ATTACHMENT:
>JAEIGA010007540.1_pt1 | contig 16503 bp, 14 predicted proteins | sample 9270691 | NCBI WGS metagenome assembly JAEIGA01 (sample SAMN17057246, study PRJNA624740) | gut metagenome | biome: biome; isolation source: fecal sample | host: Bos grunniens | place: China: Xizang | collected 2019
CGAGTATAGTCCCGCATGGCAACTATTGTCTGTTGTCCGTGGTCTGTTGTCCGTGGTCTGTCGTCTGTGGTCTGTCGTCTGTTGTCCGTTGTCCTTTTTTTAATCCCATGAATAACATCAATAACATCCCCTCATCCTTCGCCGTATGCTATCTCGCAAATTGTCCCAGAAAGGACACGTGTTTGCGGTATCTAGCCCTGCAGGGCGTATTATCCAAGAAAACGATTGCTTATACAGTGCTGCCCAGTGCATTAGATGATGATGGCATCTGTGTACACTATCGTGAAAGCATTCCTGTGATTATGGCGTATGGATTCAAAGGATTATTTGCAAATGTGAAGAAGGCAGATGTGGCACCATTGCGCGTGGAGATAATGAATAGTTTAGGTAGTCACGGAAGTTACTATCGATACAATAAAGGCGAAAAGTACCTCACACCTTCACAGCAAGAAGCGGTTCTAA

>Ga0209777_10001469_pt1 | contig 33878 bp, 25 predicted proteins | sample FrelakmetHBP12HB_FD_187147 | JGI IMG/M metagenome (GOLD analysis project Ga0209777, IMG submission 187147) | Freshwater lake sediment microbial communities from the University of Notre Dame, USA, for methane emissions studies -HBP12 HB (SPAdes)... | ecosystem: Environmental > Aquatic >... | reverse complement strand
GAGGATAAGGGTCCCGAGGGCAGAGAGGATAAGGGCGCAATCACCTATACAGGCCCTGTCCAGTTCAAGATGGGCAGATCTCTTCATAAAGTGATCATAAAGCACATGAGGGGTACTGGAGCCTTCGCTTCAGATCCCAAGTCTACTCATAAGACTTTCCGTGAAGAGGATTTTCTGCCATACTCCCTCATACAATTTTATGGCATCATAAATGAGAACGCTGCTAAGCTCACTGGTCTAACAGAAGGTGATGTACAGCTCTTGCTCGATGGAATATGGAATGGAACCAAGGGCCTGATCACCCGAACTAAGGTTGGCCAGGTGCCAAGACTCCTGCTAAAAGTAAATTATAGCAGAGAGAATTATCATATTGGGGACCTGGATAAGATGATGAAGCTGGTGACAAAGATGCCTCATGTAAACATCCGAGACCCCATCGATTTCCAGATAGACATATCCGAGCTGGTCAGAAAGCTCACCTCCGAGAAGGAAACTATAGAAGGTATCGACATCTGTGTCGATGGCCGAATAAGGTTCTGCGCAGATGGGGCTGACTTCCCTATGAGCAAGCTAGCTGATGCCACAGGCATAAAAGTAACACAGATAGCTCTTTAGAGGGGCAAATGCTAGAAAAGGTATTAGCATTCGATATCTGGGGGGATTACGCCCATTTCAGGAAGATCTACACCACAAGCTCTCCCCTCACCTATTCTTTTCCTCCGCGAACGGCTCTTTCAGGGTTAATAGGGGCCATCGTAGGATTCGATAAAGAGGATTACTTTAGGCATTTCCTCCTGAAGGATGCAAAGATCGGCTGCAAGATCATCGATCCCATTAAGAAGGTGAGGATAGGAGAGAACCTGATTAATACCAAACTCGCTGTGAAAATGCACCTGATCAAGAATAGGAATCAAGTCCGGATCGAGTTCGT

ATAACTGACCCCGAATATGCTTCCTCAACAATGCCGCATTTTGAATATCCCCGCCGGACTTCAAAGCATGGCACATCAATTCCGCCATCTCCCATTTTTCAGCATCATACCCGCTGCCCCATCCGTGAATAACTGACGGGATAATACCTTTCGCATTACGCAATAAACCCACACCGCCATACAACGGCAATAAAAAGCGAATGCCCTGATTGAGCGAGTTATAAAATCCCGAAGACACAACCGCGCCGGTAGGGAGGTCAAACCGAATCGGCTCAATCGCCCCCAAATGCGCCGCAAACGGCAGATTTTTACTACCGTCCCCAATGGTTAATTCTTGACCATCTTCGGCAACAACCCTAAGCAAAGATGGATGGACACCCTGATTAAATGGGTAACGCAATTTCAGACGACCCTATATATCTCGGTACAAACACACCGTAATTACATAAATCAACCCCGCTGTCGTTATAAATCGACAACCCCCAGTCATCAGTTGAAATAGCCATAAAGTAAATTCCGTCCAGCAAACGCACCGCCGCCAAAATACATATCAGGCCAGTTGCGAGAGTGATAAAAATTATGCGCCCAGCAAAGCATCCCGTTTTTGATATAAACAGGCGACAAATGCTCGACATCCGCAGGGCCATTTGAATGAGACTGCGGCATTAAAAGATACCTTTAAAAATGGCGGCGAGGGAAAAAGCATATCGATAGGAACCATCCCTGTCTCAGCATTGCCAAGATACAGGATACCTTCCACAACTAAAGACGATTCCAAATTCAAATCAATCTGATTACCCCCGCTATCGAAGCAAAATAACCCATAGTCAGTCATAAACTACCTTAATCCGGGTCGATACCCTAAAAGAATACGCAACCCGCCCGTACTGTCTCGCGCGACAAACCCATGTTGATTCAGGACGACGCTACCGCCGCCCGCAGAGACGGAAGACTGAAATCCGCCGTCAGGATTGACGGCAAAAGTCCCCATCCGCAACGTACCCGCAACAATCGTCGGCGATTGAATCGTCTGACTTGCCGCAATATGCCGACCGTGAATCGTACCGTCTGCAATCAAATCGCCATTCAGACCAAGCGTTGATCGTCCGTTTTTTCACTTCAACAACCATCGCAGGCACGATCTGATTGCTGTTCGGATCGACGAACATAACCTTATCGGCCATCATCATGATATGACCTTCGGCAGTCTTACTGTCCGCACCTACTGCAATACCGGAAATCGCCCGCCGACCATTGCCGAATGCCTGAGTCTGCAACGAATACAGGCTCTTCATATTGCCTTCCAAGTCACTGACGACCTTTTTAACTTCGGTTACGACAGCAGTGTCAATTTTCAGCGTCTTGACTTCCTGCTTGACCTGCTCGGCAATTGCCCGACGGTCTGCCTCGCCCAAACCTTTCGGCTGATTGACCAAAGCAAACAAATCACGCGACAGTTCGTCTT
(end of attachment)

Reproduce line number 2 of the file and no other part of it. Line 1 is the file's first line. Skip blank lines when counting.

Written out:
CGAGTATAGTCCCGCATGGCAACTATTGTCTGTTGTCCGTGGTCTGTTGTCCGTGGTCTGTCGTCTGTGGTCTGTCGTCTGTTGTCCGTTGTCCTTTTTTTAATCCCATGAATAACATCAATAACATCCCCTCATCCTTCGCCGTATGCTATCTCGCAAATTGTCCCAGAAAGGACACGTGTTTGCGGTATCTAGCCCTGCAGGGCGTATTATCCAAGAAAACGATTGCTTATACAGTGCTGCCCAGTGCATTAGATGATGATGGCATCTGTGTACACTATCGTGAAAGCATTCCTGTGATTATGGCGTATGGATTCAAAGGATTATTTGCAAATGTGAAGAAGGCAGATGTGGCACCATTGCGCGTGGAGATAATGAATAGTTTAGGTAGTCACGGAAGTTACTATCGATACAATAAAGGCGAAAAGTACCTCACACCTTCACAGCAAGAAGCGGTTCTAA